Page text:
SVEN DIURLIN - Metabolic conditions with increased risk to develop type 2 diabetes
participating in the National Research School in General Medicine.
Diabetes is an increasing challenge for society. There is convincing evidence that it is possible to prevent type 2 diabetes(T2DM). Increased knowledge on conditions with high risk to develop T2DM is important to provide individualized prevention strategies on cardiovascular diseases.
The aim of the dissertation is to shed light on the progression from prediabetes and gestational diabetes (GDM) to type 2 diabetes, and to investigate differences and similarities between individuals with impaired glucose tolerance (IGT) and elevated non-diabetic fasting sugar (IFG), and implications for primary care. The following sub-studies are planned:
Differences in self-rated health of individuals with IGT and IFG and its implications for primary care.
The effect of persistent pre-diabetic conditions, IGT and IFG on the development of chronic kidney disease.
Validation of the diagnosis of GDM in the pregnancy register and how it correlates with the diagnosis at the post-visit to the midwife postpartum – a sub-study in the Changing Diagnostic Criteria for Gestational Diabetes – study (CDC4G).
Feasibility study of a lifestyle intervention in women with GDM to prevent the development of type 2 diabetes.
Studies 1 and 2 are based on longitudinal observations in a cohort study (Vara-Skövdekohorten) that was conducted in 2002-2005 where 2816 individuals were examined extensively with follow-up data after about 10 years. The participation rate in the basic survey was 76% and the individuals were a random sample of the population aged 30-74 years, living in two municipalities in southwest Sweden. The examination protocol at the follow-up was the same as at the baseline examination. The third study is a validation study of the diagnosis of gestational diabetes within the CDC4G – study. CDC4G is investigating nationally the implementation of the new guidelines for GDM that WHO developed in 2013. The pregnancy register, the National Diabetes Register and data from participating clinics will be coordinated in this validation study. The fourth study is a pilot study where the feasibility of a randomized, controlled study in a clinically adapted intervention is tested. The purpose of the study is to prevent women with GDM from developing type 2 diabetes (Prevention of PostPartum Diabetes Study – PEPP). The intervention will be linked to the regular BVC. The PEPP pilot will start at the beginning of 2022 in Skövde and Östersund.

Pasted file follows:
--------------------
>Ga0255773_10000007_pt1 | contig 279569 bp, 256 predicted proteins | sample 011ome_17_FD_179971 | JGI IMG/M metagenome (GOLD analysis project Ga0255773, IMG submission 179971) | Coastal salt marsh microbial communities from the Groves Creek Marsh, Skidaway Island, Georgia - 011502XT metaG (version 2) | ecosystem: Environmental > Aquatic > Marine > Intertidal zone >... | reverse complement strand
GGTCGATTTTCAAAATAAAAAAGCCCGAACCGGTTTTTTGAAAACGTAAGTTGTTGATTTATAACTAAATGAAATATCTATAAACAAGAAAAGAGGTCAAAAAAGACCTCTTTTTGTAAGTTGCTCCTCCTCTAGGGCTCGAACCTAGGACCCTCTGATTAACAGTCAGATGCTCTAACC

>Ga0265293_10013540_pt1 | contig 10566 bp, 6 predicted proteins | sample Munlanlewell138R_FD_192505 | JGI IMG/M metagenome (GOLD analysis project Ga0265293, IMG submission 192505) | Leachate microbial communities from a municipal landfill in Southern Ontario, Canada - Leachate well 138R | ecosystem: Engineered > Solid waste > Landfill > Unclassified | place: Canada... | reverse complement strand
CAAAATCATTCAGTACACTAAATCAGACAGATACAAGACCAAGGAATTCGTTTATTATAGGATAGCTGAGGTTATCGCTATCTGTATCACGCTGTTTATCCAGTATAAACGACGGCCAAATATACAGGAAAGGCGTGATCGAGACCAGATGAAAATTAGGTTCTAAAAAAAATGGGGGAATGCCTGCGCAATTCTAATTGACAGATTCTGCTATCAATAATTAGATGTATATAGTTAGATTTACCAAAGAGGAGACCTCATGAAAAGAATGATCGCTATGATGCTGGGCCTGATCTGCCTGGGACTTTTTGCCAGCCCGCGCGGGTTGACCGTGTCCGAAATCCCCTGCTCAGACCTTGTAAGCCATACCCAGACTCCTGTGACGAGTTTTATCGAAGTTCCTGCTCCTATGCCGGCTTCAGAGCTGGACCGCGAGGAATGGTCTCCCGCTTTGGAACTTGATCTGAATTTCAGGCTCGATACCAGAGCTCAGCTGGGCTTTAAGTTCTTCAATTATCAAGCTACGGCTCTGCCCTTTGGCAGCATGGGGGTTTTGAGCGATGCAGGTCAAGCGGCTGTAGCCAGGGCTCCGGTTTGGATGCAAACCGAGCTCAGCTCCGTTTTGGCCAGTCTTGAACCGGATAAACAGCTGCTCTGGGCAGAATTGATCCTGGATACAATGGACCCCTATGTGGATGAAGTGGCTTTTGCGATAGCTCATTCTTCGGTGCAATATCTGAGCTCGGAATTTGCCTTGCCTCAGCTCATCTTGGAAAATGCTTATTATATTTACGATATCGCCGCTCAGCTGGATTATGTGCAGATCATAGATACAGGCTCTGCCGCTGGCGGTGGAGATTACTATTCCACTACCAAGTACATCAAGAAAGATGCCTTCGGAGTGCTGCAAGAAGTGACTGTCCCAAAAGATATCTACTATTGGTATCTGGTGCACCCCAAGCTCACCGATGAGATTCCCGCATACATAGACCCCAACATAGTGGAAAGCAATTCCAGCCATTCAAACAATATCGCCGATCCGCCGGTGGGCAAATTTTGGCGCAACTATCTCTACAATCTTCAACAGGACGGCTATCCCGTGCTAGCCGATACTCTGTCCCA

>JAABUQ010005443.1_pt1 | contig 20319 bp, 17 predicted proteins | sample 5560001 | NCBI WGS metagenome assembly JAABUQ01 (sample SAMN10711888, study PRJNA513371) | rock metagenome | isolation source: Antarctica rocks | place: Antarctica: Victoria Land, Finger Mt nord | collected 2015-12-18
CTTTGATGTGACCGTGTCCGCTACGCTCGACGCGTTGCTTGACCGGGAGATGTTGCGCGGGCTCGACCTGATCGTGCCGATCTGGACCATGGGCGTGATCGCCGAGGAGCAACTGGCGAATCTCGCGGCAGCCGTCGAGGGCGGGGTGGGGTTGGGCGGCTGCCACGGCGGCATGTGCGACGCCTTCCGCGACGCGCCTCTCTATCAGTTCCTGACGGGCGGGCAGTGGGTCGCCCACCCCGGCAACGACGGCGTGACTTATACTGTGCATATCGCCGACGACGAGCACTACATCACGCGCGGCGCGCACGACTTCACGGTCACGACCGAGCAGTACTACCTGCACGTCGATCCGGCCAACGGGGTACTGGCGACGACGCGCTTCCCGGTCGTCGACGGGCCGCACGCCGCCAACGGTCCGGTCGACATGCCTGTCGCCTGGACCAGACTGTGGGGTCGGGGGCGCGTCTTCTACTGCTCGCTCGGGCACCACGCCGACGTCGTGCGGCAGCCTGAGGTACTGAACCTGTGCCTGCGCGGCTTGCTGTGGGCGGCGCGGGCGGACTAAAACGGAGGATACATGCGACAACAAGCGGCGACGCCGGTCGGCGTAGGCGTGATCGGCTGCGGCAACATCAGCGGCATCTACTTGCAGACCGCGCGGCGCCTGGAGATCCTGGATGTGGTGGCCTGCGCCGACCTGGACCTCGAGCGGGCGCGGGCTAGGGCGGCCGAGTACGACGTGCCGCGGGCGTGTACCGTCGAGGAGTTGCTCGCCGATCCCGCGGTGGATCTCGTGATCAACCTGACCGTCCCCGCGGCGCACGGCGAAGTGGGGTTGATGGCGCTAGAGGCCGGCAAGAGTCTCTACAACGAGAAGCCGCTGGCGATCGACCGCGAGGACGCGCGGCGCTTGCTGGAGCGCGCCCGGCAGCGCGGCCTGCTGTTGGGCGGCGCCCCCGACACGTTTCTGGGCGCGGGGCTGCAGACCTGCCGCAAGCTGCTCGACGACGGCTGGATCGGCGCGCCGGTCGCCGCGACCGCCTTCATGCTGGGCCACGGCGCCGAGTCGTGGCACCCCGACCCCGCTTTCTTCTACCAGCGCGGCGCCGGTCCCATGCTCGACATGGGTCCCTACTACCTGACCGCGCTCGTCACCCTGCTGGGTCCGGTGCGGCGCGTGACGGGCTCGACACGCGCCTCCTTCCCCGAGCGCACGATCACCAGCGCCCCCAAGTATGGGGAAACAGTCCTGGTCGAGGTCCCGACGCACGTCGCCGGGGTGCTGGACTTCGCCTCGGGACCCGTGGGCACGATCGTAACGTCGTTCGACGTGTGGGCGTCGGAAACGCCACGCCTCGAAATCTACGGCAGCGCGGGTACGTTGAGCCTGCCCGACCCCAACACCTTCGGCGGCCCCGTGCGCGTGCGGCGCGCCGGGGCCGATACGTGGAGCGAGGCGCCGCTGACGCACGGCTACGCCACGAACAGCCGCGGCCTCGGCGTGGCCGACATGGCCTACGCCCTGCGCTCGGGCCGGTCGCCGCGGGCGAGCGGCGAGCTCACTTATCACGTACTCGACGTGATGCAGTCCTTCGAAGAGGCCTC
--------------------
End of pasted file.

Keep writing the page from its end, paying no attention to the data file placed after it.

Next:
Disorders of glucose metabolism, impaired renal function and self-perceived ill health are conditions with a high prevalence in a primary care population. These studies starts from highly relevant questions in clinical work and should provide important knowledge for primary care’s daily work and research with individuals at high risk of impaired glucose metabolism and its complications. Identifying these individuals is pivotal for the planning of simple but effective preventive measures that are feasible in primary care.
University of Gothenburg
Bledar Daka, Associate Professor, Family medicine and public health.